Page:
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‘Our kids have seen too much already’: New Greenwich Village group talks drug and homeless issues at first meeting

Neighbors crowded into a townhouse on Washington Place for the meeting. (Photo by Gabe Herman)

BY GABE HERMAN | Greenwich Village residents gathered at the inaugural meeting of the West Washington Place Block Association on Sept. 18 to discuss problems on the block, including higher drug use and homelessness in recent years.

Nancy Bass Wyden, owner of the Strand Book Store at Broadway and E. 12 St., and Rosalind Resnick organized the event, which Resnick hosted at one of her townhouses on the block.

Residents crowded into the townhouse, and Resnick said it was a much bigger crowd than she anticipated. While she expected around 13 people to come, there were several dozen there.

Resnick credited a preview article in The Villager about the meeting, which officers from the Sixth Precinct also cited as their reason for attending.

Each side of Washington Pl. has scaffolding up, which residents say can be popular spots for drug use. (Photo by Gabe Herman)

The residents of Washington Place, just west of Washington Square Park, voiced many of the same problems that Wyden and Resnick originally told The Villager were their driving reasons for forming the block association.

Drug use on the street was out of control, many attendees said.

One neighbor claimed that people shoot up under scaffolding on the block that has poor lighting. A woman said she saw a group of four people smoking crack, and they wouldn’t let her into her house. She said there have been drugs in the area for a long time, but noted that lately, “It feels more dangerous.”

“Our kids have seen too much already,” another woman said, “like in the morning on the way to school.”

One resident suggested an education campaign for tourists, who don’t seem to understand where that money is going when they give to someone on the street.

But many attendees said the real concern was with the drug dealers, and that they had compassion for users who needed help.

The corner of Washington Pl. and Sixth Ave. on a recent afternoon. (Photo by Gabe Herman)

Police Officer Nicholas Virgilio, a Neighborhood Coordination Officer (NCO) from the Sixth Precinct, said that in recent years, there were fewer cops on the streets.

“If I was running the show, there would be cops on the beat again, walking,” Virgilio said. There used to be narcotics teams in each precinct, he noted, but now those teams are borough-wide.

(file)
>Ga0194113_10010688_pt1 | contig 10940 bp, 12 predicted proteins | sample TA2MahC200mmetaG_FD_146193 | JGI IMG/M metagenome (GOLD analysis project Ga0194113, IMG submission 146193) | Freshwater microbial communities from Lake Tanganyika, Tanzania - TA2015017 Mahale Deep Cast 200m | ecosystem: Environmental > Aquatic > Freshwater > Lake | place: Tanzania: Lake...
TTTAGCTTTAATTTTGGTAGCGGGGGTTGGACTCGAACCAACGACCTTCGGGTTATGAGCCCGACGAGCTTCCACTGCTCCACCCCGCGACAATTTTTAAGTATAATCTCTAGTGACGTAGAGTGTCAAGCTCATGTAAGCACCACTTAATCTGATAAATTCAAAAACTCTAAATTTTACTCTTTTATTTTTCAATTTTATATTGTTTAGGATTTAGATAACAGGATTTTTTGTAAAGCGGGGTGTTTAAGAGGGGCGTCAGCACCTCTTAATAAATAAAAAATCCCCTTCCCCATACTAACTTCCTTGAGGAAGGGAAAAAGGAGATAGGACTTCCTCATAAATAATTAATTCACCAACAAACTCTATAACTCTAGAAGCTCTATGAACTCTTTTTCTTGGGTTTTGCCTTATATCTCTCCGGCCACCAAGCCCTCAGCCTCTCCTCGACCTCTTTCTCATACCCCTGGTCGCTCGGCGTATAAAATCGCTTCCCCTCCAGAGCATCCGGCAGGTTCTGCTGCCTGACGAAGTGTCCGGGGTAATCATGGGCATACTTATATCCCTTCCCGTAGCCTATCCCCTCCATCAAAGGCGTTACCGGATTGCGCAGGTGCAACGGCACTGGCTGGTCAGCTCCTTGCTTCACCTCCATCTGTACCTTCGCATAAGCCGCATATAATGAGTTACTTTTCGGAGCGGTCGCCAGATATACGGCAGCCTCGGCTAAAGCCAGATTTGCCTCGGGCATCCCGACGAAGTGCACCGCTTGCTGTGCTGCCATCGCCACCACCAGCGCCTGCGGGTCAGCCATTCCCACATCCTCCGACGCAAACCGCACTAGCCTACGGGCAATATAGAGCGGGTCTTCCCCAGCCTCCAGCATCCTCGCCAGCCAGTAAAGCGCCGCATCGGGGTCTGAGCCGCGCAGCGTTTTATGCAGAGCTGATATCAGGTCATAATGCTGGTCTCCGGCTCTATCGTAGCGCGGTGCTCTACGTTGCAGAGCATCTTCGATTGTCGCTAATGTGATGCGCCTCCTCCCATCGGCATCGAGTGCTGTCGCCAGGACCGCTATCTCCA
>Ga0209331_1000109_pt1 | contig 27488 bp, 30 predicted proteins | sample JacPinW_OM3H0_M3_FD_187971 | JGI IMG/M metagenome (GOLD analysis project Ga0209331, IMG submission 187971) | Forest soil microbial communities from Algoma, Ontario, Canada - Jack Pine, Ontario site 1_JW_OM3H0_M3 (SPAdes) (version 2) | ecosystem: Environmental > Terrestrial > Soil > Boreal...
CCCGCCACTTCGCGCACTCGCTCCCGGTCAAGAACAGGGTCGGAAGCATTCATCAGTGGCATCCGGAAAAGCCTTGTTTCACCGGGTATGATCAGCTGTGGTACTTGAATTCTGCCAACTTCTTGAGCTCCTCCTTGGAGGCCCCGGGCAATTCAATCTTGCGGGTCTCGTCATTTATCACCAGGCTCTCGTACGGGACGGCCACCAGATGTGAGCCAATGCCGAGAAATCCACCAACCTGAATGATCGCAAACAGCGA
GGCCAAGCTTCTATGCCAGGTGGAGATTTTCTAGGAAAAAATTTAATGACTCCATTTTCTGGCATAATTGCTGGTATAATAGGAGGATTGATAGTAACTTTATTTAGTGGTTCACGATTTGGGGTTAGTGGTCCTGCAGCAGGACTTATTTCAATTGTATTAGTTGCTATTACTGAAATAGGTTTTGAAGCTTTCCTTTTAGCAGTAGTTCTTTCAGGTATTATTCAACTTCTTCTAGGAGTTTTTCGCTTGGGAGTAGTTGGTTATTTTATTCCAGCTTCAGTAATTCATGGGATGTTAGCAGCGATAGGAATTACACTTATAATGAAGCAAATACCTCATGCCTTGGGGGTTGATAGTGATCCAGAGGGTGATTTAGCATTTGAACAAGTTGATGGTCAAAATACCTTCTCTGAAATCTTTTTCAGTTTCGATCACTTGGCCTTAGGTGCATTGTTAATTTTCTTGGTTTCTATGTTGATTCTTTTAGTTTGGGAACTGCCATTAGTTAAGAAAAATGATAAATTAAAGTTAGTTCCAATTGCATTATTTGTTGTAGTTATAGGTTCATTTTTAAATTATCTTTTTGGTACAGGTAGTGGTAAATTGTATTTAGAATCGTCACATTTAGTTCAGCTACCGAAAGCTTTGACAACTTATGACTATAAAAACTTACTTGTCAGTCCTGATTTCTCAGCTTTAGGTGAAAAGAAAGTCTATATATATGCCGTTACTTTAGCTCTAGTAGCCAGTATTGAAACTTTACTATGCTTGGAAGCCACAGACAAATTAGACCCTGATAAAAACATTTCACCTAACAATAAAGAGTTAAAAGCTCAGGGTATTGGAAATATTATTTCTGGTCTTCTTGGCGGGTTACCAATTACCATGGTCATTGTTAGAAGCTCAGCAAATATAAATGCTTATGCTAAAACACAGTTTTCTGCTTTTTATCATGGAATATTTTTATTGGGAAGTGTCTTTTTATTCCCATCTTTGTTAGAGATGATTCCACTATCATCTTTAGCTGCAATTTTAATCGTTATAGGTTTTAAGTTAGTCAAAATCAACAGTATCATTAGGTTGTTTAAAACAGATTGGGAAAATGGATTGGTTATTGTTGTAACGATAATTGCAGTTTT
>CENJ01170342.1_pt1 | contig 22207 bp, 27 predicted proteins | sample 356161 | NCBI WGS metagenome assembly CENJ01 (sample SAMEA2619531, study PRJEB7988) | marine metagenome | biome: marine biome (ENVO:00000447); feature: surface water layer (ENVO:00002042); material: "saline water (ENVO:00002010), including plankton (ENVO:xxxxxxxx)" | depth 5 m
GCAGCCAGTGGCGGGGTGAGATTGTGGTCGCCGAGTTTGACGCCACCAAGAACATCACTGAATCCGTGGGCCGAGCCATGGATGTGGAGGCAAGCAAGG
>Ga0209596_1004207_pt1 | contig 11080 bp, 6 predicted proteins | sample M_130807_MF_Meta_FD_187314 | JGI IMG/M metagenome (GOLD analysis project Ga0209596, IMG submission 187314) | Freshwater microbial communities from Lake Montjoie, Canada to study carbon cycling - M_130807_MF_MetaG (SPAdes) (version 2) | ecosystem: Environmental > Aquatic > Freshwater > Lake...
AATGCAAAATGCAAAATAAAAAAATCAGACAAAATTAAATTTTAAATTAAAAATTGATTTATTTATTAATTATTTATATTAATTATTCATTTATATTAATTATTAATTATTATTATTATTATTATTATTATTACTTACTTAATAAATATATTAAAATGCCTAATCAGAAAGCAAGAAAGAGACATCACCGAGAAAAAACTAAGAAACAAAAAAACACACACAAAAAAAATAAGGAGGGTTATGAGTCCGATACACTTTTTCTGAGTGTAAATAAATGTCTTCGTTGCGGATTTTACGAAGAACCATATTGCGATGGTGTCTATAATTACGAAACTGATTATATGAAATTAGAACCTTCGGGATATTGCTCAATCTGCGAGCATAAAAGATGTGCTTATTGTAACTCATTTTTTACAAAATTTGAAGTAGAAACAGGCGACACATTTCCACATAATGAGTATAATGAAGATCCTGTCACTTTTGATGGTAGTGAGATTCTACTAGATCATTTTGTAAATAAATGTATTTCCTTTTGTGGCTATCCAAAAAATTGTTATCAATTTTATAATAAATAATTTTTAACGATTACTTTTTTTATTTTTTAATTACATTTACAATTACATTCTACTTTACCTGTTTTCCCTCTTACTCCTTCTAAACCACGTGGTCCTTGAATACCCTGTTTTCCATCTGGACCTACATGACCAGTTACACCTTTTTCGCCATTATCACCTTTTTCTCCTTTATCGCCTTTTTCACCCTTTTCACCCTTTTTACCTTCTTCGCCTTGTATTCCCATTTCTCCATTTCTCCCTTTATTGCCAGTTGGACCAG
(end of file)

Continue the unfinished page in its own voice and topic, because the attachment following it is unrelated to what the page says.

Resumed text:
Police can’t search people for drugs unless they’re outwardly seen, according to state law, the officer said. Residents at the meeting said that a person may shoot up so fast, that by the time police arrive it’s too late.

“I share your frustration,” one of the officers in attendance said. “It’s difficult with the time delay.”

Another NCO, Police Officer Brian Garcia, said that police have been going through Washington Square Park and making drug arrests, usually nabbing around 15 people per sweep.

“Unfortunately we can’t do that every day,” he said, and added they plan to do that once or twice a month.

Police officers also said that surveillance cameras can help deter crime. Some residents asked about hiring private security. It would be costly, but officers said that it’s legal to do.

A view down Washington Place, facing east toward Sixth Avenue. (Photo by Gabe Herman)

A woman at the meeting said that cops are not equipped to deal with mental health issues, and that there is a need for mental health crisis units and people who can address needs of many users for rehabilitation.

“I don’t think it’s going to be solved with just what’s been brought up so far,” she said.

A few other residents advocated for talking to the people hanging out on the block and forming relationships with them. While some people are dangerous, they said, others are humane and will actually help clean blocks and look after them if they are treated by residents with respect.

A representative from state Senator Brad Hoylman’s office was at the meeting to listen, and many wondered why a representative from NYU wasn’t at the meeting, or from St. Joseph’s Church on the corner. Resnick said that people from both had been invited.

At the meeting’s conclusion, people volunteered for committees, including security, fundraising,  beautification, and press and social media.

It was agreed that the next meeting would be in about two months, possibly at a bigger space like the LGBTQ Center at 208 W. 13 St.

Resnick added that the group’s formation was not just for civic matters, but also for making connections and having fun. To that end, she invited everyone to a Halloween party next month.

“We’re so happy to have neighbors like this,” Wyden added.

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